Pivotal moment: Middle East editor Andrew England explains the conflict’s security and political implications for Israel and the Middle East.
And here’s what I’m keeping tabs on today:
IMF and World Bank: Annual meetings for both organisations begin in Marrakech, Morocco. Read our special report on investing in the country.
Economic data: The IMF will also publish its latest World Economic Outlook, while Opec releases its annual World Oil Outlook.
Nobel Prize: The Riksbank announces the winner of its Nobel memorial award in economic sciences today.
Columbus Day: The US bond market will be closed today for the Columbus Day national holiday, but the New York Stock Exchange and Nasdaq will be open.
Five more top stories
1. Germany’s centre-right opposition won regional elections in Hesse and Bavaria yesterday, while the three parties in chancellor Olaf Scholz’s governing coalition saw their share of the vote shrink in both states. The far-right Alternative for Germany party also gained support to register its best result in a west German state. Guy Chazan has more details from Berlin.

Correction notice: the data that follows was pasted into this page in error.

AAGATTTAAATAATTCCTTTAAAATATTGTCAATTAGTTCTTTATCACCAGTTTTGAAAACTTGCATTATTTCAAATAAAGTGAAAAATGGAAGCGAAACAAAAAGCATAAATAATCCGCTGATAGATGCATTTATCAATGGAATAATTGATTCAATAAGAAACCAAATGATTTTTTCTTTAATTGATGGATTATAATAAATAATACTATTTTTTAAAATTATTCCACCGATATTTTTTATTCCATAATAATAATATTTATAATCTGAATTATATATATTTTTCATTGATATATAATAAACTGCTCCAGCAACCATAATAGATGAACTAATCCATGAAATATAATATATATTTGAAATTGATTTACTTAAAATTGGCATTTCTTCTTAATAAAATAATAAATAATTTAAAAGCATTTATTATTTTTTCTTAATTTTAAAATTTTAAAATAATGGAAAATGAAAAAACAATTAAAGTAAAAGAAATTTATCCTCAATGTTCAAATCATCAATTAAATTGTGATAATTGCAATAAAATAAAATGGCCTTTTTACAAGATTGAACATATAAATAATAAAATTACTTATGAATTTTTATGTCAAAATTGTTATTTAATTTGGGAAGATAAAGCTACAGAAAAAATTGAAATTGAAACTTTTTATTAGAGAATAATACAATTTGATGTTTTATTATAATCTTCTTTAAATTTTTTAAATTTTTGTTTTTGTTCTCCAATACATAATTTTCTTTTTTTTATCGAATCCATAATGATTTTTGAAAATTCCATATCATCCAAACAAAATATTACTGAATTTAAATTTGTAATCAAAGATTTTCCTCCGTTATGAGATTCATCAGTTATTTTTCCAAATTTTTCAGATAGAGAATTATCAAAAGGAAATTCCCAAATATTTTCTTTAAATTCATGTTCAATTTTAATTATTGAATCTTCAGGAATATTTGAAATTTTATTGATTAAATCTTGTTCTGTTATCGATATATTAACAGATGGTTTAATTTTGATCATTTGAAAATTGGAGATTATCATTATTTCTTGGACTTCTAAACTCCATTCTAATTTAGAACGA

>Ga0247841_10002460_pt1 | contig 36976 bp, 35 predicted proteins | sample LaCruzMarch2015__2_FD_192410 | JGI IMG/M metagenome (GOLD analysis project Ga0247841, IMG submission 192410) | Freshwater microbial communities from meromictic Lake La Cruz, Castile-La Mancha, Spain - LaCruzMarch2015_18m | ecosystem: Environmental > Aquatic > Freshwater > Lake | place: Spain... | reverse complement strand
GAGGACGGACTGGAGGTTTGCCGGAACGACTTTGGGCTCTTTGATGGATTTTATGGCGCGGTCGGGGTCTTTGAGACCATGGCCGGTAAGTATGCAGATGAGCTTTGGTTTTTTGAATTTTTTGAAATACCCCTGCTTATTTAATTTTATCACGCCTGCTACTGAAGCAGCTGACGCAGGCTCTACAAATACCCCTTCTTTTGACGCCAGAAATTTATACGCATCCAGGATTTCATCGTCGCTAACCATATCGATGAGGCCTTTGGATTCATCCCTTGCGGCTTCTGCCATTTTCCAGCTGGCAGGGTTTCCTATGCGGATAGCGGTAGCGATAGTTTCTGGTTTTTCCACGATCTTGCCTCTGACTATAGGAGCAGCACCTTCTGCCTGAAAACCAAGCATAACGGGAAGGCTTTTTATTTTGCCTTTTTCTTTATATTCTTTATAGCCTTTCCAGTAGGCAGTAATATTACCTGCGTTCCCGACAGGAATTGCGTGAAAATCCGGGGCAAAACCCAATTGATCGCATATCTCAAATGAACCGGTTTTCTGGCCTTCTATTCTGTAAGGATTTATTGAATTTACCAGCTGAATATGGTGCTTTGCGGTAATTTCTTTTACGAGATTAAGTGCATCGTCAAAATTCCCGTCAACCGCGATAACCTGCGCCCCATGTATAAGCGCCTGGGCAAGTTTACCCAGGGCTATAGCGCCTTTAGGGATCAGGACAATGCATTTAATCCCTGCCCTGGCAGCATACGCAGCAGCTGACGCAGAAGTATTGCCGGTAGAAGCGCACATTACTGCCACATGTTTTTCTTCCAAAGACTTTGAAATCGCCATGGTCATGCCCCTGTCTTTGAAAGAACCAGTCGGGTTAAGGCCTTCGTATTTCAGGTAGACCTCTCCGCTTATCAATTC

2. Metro Bank has struck a financing deal with investors after a weekend of negotiations that should give the UK challenger bank some breathing space. The package announced last night includes £325mn of new capital and £600mn of new debt financing. The deal is expected to give Colombian billionaire Jaime Gilinski Bacal ultimate control of the bank. Read more on the rescue of one of the UK’s newest lenders.
3. More US law firms are asking staff to come into the office four days a week as the recruitment market for lawyers cools and firms suffer a sharp decline in dealmaking because of the uncertain economic outlook. Ropes & Gray has asked lawyers to be in the office four days a week from early November following Weil, Gotshal & Manges, which asked its staff to return to the office for 80 per cent of the time last month. Here’s more on the back-to-the office trend among law firms.
4. Momentum in advanced and emerging markets has slowed towards its weakest levels since the world emerged from the Covid-19 lockdowns, with the US standing as one of the few economic bright spots as rising interest rates take their toll elsewhere, according to the twice-yearly Brookings-FT Tracking Index for the Global Economic Recovery or Tiger. Here’s more on the survey’s results.